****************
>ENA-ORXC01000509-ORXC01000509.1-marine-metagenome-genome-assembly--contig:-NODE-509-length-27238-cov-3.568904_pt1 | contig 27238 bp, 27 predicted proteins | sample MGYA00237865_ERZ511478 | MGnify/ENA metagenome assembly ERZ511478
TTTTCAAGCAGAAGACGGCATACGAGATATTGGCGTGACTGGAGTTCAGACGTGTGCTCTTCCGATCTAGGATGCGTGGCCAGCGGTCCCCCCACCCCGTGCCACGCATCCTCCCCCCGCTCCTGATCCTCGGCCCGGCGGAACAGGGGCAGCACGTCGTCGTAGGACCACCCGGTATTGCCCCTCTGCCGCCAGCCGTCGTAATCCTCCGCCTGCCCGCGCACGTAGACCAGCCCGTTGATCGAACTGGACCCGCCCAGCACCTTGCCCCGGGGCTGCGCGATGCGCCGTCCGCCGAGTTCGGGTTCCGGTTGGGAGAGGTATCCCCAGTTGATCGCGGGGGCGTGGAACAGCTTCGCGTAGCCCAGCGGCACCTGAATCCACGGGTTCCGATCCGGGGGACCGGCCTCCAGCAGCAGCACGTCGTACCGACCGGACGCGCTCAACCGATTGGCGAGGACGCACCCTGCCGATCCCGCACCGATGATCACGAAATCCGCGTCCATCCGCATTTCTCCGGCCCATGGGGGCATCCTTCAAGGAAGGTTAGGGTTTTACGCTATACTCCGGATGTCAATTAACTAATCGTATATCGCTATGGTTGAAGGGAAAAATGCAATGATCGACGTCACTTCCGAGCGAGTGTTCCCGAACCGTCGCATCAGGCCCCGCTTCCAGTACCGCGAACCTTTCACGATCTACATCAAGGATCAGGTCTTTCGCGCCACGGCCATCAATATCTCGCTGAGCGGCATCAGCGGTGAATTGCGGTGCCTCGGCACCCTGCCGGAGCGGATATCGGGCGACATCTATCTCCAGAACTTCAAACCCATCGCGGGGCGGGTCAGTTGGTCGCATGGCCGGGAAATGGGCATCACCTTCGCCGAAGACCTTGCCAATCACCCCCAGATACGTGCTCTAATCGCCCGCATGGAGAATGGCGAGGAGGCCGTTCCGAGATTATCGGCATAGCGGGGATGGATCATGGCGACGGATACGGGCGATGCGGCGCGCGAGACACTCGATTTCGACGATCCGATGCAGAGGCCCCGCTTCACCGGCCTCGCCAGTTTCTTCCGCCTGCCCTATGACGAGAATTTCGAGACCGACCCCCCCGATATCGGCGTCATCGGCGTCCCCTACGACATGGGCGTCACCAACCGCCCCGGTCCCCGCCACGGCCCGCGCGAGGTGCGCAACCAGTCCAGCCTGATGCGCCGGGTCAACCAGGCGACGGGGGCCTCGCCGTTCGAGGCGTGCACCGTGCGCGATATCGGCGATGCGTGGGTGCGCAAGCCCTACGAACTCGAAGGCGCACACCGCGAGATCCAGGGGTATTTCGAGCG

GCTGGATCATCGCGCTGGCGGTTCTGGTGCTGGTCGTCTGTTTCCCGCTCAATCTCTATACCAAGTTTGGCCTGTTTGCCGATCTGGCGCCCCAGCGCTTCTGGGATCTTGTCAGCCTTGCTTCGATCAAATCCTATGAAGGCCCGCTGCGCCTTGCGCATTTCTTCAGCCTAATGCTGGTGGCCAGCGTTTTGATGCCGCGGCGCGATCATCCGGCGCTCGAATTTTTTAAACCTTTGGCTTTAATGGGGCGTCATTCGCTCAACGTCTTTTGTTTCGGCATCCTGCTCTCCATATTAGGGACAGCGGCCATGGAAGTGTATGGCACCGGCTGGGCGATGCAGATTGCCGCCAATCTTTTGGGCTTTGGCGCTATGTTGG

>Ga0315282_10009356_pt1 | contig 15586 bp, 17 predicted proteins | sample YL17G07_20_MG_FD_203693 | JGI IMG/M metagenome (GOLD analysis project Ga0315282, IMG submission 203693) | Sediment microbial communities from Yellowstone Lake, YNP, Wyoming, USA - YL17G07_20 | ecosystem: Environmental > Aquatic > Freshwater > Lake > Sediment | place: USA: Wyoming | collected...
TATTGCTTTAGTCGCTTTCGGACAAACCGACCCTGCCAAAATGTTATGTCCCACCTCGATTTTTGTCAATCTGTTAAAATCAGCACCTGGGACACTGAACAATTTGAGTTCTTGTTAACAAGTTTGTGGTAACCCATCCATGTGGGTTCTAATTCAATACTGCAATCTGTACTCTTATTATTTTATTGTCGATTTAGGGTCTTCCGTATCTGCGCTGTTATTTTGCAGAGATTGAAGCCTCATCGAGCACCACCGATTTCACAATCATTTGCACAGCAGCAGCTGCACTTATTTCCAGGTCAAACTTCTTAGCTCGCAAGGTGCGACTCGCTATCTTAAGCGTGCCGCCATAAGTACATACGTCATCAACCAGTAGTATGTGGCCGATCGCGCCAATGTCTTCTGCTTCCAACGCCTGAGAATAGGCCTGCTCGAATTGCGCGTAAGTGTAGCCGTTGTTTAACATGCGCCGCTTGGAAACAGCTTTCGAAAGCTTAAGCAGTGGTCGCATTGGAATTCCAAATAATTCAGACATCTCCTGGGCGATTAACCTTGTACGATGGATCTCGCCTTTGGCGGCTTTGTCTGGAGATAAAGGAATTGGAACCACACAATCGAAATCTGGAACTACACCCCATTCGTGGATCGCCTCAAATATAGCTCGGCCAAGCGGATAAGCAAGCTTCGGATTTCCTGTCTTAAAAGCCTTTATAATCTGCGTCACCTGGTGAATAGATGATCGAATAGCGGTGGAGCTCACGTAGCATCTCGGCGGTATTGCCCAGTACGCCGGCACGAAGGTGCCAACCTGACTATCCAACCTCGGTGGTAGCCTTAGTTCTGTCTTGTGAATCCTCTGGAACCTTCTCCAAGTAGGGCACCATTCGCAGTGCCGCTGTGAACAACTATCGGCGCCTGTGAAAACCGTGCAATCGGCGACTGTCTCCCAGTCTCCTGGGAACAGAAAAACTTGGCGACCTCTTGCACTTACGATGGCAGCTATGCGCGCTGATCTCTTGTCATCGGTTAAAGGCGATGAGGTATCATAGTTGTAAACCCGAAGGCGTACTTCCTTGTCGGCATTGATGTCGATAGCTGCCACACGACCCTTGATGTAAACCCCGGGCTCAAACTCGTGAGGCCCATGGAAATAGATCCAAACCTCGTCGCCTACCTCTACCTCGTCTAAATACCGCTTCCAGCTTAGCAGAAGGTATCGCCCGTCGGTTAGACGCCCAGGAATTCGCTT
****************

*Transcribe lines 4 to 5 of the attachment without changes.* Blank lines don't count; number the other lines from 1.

>Ga0315282_10009356_pt1 | contig 15586 bp, 17 predicted proteins | sample YL17G07_20_MG_FD_203693 | JGI IMG/M metagenome (GOLD analysis project Ga0315282, IMG submission 203693) | Sediment microbial communities from Yellowstone Lake, YNP, Wyoming, USA - YL17G07_20 | ecosystem: Environmental > Aquatic > Freshwater > Lake > Sediment | place: USA: Wyoming | collected...
TATTGCTTTAGTCGCTTTCGGACAAACCGACCCTGCCAAAATGTTATGTCCCACCTCGATTTTTGTCAATCTGTTAAAATCAGCACCTGGGACACTGAACAATTTGAGTTCTTGTTAACAAGTTTGTGGTAACCCATCCATGTGGGTTCTAATTCAATACTGCAATCTGTACTCTTATTATTTTATTGTCGATTTAGGGTCTTCCGTATCTGCGCTGTTATTTTGCAGAGATTGAAGCCTCATCGAGCACCACCGATTTCACAATCATTTGCACAGCAGCAGCTGCACTTATTTCCAGGTCAAACTTCTTAGCTCGCAAGGTGCGACTCGCTATCTTAAGCGTGCCGCCATAAGTACATACGTCATCAACCAGTAGTATGTGGCCGATCGCGCCAATGTCTTCTGCTTCCAACGCCTGAGAATAGGCCTGCTCGAATTGCGCGTAAGTGTAGCCGTTGTTTAACATGCGCCGCTTGGAAACAGCTTTCGAAAGCTTAAGCAGTGGTCGCATTGGAATTCCAAATAATTCAGACATCTCCTGGGCGATTAACCTTGTACGATGGATCTCGCCTTTGGCGGCTTTGTCTGGAGATAAAGGAATTGGAACCACACAATCGAAATCTGGAACTACACCCCATTCGTGGATCGCCTCAAATATAGCTCGGCCAAGCGGATAAGCAAGCTTCGGATTTCCTGTCTTAAAAGCCTTTATAATCTGCGTCACCTGGTGAATAGATGATCGAATAGCGGTGGAGCTCACGTAGCATCTCGGCGGTATTGCCCAGTACGCCGGCACGAAGGTGCCAACCTGACTATCCAACCTCGGTGGTAGCCTTAGTTCTGTCTTGTGAATCCTCTGGAACCTTCTCCAAGTAGGGCACCATTCGCAGTGCCGCTGTGAACAACTATCGGCGCCTGTGAAAACCGTGCAATCGGCGACTGTCTCCCAGTCTCCTGGGAACAGAAAAACTTGGCGACCTCTTGCACTTACGATGGCAGCTATGCGCGCTGATCTCTTGTCATCGGTTAAAGGCGATGAGGTATCATAGTTGTAAACCCGAAGGCGTACTTCCTTGTCGGCATTGATGTCGATAGCTGCCACACGACCCTTGATGTAAACCCCGGGCTCAAACTCGTGAGGCCCATGGAAATAGATCCAAACCTCGTCGCCTACCTCTACCTCGTCTAAATACCGCTTCCAGCTTAGCAGAAGGTATCGCCCGTCGGTTAGACGCCCAGGAATTCGCTT